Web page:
Shoppers eagerly wait for day-after-Thanksgiving sales to scoop up savings on holiday gifts. But for investors in closed-end mutual funds, the shopping season has already begun.

According to Lipper, the median discount on closed-end funds widened in October to 8.73%, the highest level since 2000. While those numbers reflect the turbulent market environment over the past several months, they may also give investors an opportunity to buy fund shares on the cheap.

A market of their own
With the explosion of exchange-traded funds into the marketplace, closed-end funds have largely faded into the background. But they have unique characteristics that make them an interesting gauge of market sentiment. ETFs and traditional mutual funds typically trade close to the value of their assets. So if you own an ETF that tracks a stock index and that index falls 1%, the ETF will almost always fall by that same 1%.

Closed-end funds, on the other hand, often trade at a significant discount or premium to the value of their assets. One reason for the disparity is related to investor interest; funds in popular sectors tend to have smaller discounts or higher premiums than funds in out-of-favor areas of the market. For instance, the typical discount for junk-bond funds, which have struggled with the recent problems in the credit markets, pushed above 10% in October.

Trouble ahead?
Yet investors are starting to see discounts even on popular funds, such as the emerging markets. The China Fund (NYSE:CHN), for instance, now trades at a discount of more than 20% despite having year-to-date asset returns of nearly 80%. The fund hasn't seen discounts this wide since 2002. Similarly, the Morgan Stanley India Investment Fund (IIF) has a 17.5% discount, even though it holds well-known stocks such as Infosys (NASDAQ:INFY) and HDFC Bank (NYSE:HDB).

Such large discounts strongly suggest that investors think the huge gains these funds have enjoyed are unsustainable, spelling the end of a long bull market in emerging markets. But discounts also build in a margin of safety for new investors willing to take risk in volatile markets. If stocks fall but the discount narrows in response, then closed-end investors will lose less money than will investors in ETFs or traditional mutual funds.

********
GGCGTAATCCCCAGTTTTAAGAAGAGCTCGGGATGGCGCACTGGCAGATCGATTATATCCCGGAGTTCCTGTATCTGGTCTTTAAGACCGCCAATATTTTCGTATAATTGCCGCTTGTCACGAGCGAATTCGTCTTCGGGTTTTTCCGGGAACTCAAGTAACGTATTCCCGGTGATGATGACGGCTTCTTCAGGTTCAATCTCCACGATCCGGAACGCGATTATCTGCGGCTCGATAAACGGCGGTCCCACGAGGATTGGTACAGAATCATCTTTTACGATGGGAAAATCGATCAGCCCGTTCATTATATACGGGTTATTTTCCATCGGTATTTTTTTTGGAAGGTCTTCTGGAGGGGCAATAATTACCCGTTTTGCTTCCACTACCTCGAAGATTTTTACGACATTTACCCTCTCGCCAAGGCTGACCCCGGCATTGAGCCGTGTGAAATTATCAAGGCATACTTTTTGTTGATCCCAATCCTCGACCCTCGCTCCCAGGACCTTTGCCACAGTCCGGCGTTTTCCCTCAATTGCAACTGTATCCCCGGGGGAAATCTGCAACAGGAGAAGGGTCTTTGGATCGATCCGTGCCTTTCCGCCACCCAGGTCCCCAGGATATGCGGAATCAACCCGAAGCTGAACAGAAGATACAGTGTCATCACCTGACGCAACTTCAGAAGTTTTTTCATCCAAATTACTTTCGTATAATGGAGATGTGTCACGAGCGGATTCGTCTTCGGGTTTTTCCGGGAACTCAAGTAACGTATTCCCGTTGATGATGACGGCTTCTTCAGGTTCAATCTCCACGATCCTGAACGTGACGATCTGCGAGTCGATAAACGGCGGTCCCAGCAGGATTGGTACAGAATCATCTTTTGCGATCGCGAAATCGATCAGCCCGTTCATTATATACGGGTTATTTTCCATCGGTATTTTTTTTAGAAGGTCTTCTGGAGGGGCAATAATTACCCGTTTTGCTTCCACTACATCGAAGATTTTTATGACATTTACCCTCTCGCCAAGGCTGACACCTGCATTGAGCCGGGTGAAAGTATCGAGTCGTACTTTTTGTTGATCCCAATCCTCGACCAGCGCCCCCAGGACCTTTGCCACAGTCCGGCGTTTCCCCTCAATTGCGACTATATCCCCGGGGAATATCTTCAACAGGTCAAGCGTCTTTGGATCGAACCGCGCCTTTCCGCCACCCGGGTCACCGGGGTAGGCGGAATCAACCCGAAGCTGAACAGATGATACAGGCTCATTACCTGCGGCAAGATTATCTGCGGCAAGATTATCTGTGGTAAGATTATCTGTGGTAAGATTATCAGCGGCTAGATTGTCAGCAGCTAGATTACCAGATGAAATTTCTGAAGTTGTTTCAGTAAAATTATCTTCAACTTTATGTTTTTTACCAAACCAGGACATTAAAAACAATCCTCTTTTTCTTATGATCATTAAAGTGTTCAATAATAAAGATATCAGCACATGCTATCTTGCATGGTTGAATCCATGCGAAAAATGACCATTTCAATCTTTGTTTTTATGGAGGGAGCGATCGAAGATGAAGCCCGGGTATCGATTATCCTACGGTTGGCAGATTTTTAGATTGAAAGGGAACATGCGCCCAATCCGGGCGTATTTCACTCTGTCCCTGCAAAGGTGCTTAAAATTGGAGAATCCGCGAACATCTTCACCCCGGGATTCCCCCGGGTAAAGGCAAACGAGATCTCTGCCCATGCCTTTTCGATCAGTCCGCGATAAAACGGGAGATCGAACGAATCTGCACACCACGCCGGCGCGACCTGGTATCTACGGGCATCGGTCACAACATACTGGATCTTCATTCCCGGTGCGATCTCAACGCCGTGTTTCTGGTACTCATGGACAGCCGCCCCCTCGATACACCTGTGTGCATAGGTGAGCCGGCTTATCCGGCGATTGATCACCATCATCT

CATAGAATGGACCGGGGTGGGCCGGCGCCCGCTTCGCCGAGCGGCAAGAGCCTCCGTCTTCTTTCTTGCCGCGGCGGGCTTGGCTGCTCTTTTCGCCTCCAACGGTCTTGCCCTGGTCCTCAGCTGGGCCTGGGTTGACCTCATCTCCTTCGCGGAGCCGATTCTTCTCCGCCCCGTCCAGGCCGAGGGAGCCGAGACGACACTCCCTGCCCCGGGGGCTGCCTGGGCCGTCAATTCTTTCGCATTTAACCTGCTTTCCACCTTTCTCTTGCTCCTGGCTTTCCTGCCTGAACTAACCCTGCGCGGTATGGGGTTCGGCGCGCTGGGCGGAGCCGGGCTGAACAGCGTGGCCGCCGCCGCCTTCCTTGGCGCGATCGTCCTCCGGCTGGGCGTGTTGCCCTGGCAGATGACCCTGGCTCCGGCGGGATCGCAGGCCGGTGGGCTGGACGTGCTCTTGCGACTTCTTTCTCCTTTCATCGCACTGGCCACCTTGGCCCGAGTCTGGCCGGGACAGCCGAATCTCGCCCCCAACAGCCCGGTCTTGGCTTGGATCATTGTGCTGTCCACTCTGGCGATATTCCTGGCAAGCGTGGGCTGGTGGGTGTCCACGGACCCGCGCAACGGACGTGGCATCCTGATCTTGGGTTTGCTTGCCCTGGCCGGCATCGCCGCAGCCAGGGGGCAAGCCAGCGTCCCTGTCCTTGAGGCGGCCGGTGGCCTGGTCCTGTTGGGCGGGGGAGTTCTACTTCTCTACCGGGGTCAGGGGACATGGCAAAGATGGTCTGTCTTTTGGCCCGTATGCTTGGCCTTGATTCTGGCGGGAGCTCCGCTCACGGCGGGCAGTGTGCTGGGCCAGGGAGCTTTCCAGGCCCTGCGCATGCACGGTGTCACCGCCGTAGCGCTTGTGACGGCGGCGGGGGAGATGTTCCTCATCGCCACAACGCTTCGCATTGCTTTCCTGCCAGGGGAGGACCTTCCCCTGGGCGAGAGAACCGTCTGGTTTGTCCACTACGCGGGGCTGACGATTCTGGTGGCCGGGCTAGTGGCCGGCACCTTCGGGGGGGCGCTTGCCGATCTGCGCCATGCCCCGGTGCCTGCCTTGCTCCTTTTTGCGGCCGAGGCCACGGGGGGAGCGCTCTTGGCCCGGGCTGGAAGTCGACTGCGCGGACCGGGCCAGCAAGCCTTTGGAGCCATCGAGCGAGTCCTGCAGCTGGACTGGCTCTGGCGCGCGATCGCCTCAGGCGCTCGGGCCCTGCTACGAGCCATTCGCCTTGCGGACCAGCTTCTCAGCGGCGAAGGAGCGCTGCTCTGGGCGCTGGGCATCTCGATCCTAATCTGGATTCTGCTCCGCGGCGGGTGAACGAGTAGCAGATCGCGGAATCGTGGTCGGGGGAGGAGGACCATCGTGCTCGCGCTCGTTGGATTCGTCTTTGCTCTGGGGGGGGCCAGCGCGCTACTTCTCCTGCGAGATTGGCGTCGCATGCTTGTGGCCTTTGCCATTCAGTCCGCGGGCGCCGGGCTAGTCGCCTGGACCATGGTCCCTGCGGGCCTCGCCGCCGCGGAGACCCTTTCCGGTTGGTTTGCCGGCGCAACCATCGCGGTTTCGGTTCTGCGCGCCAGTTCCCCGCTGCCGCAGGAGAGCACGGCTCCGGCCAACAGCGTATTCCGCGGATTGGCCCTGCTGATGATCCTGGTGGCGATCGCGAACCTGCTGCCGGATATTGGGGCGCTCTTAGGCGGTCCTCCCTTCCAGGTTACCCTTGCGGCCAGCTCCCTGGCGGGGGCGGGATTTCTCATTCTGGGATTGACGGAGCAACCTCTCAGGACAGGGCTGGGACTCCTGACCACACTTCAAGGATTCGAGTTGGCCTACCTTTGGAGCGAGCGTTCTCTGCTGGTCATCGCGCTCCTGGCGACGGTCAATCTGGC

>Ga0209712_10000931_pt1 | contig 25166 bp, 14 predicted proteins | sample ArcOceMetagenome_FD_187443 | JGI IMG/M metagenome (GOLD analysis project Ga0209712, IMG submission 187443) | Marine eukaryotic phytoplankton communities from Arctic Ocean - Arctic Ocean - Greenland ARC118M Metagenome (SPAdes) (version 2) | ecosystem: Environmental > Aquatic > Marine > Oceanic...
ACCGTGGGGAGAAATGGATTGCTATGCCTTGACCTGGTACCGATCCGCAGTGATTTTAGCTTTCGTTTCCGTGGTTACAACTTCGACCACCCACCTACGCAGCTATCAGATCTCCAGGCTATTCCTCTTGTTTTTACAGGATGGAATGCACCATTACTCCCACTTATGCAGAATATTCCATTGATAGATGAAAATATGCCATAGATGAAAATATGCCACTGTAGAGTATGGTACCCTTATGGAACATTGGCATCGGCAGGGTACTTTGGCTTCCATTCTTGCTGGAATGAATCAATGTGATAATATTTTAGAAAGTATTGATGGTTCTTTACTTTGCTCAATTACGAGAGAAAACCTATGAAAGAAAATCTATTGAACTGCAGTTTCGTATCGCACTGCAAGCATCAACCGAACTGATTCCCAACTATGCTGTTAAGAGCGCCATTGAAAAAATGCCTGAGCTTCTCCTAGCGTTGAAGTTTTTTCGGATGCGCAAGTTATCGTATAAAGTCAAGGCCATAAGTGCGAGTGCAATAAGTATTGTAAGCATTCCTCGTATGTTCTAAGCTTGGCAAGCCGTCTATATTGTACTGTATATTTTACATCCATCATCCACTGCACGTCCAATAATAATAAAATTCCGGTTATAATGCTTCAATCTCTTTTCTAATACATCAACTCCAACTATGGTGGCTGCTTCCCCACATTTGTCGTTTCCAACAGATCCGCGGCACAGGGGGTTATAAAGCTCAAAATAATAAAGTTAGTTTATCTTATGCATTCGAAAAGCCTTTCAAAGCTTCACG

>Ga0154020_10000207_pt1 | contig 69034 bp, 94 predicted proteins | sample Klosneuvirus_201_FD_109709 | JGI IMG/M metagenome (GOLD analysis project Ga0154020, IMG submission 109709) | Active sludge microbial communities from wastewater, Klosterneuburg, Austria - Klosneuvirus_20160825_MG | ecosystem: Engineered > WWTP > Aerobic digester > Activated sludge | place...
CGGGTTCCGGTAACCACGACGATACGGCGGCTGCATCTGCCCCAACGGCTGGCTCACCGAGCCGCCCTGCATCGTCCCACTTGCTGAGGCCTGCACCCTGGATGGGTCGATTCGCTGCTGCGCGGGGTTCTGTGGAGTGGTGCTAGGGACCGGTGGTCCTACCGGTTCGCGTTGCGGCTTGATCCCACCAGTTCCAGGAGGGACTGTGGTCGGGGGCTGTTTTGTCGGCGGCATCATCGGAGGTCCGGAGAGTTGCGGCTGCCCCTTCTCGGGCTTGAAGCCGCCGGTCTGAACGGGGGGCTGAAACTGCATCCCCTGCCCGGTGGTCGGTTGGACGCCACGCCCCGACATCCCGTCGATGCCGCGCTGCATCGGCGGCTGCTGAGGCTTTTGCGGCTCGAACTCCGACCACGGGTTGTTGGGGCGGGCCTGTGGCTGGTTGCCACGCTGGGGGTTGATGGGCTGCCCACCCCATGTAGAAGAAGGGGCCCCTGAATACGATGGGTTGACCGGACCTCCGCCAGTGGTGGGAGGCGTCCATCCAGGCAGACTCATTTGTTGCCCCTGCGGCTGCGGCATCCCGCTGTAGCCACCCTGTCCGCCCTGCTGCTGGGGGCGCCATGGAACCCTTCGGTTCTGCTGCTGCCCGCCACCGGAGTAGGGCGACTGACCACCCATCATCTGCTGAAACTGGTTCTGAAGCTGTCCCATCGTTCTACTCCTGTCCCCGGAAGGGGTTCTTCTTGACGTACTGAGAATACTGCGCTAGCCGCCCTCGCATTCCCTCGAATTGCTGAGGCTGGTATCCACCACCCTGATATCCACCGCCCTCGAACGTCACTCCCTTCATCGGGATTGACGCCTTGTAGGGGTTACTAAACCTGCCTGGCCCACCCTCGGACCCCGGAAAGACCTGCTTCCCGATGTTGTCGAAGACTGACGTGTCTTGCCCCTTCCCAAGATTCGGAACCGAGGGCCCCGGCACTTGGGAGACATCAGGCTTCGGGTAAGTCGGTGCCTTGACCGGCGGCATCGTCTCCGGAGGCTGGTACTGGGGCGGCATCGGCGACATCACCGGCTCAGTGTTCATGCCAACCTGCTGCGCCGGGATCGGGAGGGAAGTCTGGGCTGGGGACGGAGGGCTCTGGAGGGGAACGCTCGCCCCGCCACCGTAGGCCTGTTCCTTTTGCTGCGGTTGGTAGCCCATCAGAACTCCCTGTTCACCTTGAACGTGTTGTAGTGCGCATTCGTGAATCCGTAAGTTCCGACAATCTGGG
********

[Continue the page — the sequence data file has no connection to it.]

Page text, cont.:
Closer to home
Although many closed-end funds focus on the international markets, you can get bargains on U.S. stocks as well. Adams Express (NYSE:ADX), for example, owns shares of well-known companies such as General Electric (NYSE:GE), Wachovia (NYSE:WB), and PepsiCo (NYSE:PEP). Yet for every dollar of stock value, you currently have to pay only about $0.86 to buy fund shares.

Of course, just as stocks can continue falling for months or years at a time, there's no guarantee that closed-end funds will perform well. Even with discounts widening, many closed-ends have continued to give great returns to investors, so there's still plenty of room to fall if global markets have a more sustained downturn. Moreover, wide discounts won't necessarily go away anytime soon, so you won't necessarily make a fast profit.

But if you're thinking about ways to find bargains after the recent market slump, take a closer look at closed-end funds. Over the long term, it's likely that those discounts will become smaller, making your fund shares more valuable and adding some extra oomph to your returns.

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Fool contributor Dan Caplinger follows closed-end funds closely. He doesn't own shares of the funds and companies mentioned in this article. HDFC is a Global Gains recommendation. The Fool's disclosure policy is always a bargain.